The Tea Party has played a part, too. It champions small business, but holds no truck with large corporations or the financial industry. Business-backed lawmakers have been in retreat since the 2009 emergence of the Tea Party, which has helped depose such prominent pro-business Republicans as House Speaker John Boehner and his No. 2, Eric Cantor. The U.S. Export-Import Bank's authority was allowed to expire for six months last year because Tea Party-backed lawmakers saw it as corporate welfare. 

To some longtime observers of the ups and downs of business's reputation, this time seems different. Jeffrey Garten, the Yale School of Management's dean emeritus, said in an e-mail that business has gone through similar waves of unpopularity, including in the 1970s when Idaho Democratic Senator Frank Church held hearings that put multinational corporations in a harsh light (and resulted in the Foreign Corrupt Practices Act).

It happened again in the early 2000s, when Enron's collapse revealed the failure of auditors, counselors, regulators, boards and other corporate gatekeepers to protect shareholders, consumers and taxpayers (and resulted in the Sarbanes-Oxley reforms).

But Garten, who was Undersecretary of Commerce for International Trade under Bill Clinton, said he can't recall "the basic framework of capitalism being so challenged." Companies now "are seeing pressures of a more existential nature," in which critics "question the benefits that U.S. companies derive by their global activities."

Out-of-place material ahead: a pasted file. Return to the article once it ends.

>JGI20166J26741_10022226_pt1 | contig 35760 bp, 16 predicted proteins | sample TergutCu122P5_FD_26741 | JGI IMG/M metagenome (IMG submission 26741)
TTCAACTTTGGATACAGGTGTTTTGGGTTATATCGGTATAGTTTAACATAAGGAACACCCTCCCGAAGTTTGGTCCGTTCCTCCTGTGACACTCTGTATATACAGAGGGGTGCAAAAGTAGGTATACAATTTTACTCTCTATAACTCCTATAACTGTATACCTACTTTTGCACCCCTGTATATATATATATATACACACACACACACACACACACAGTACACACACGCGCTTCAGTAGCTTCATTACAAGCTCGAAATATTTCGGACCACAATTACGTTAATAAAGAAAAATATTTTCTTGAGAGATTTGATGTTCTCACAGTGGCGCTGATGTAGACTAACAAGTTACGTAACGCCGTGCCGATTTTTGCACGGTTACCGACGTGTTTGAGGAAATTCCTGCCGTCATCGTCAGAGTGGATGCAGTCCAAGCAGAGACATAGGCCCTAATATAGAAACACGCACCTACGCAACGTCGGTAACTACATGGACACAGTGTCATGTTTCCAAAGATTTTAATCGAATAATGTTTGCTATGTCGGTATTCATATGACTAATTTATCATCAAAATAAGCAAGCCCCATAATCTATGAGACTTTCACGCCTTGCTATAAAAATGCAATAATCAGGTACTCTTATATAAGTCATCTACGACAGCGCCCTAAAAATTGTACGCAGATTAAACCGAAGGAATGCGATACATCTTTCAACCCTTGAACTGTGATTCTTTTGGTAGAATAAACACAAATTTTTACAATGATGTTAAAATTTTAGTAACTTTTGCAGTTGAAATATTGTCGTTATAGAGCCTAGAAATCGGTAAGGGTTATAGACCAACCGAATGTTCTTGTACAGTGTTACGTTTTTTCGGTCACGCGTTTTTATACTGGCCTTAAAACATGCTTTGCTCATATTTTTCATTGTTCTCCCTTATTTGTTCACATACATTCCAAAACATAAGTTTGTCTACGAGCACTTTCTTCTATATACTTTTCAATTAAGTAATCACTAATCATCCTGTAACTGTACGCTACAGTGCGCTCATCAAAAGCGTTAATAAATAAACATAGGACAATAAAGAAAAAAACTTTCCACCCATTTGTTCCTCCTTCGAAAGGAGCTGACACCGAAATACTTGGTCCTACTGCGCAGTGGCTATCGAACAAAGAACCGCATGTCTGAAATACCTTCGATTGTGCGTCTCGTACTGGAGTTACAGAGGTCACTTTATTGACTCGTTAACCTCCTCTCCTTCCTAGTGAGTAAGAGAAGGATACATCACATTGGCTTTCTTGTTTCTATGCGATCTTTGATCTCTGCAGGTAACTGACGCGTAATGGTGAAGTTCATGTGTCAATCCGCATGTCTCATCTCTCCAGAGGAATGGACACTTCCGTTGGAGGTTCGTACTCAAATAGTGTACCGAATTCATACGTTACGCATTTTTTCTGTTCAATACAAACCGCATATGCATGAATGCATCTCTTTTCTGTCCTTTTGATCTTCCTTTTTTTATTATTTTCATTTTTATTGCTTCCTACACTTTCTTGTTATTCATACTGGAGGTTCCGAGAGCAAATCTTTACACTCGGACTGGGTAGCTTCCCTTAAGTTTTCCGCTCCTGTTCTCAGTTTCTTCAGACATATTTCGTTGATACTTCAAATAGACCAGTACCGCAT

Nowhere is this more obvious than in discussions of trade and immigration. Between them, Trump and Sanders have collapsed the bipartisan consensus in favor of free trade and shut down the possibility of a congressional deal to allow 11 million undocumented immigrants to remain in the U.S.

To voters from each party, trade and immigration have undermined, rather than improved, their economic chances. They see wealth flowing upward to business leaders and downward to immigrants, but not to households in the middle.

No trade group has worked harder to keep the Senate in Republican hands than the U.S. Chamber of Commerce. And no interests do more to fund the Republican Party's activities than those of big business and Wall Street. But their wish lists of issues clash with the beliefs of many Republican voters.

The Democratic Party, meanwhile, is moving to the left as it attracts a younger, more racially diverse demographic that seems to have a dislike for big business in its DNA. 

All of this means business leaders must rethink their approach to politics. And possibly prepare for a battle royal in coming years if pressures continue to grow for redistributive taxes that whack corporate profits.

This column does not necessarily reflect the opinion of the editorial board or Bloomberg LP and its owners.

To contact the author of this story:
Paula Dwyer at pdwyer11@bloomberg.net

To contact the editor responsible for this story:
Susan Warren at susanwarren@bloomberg.net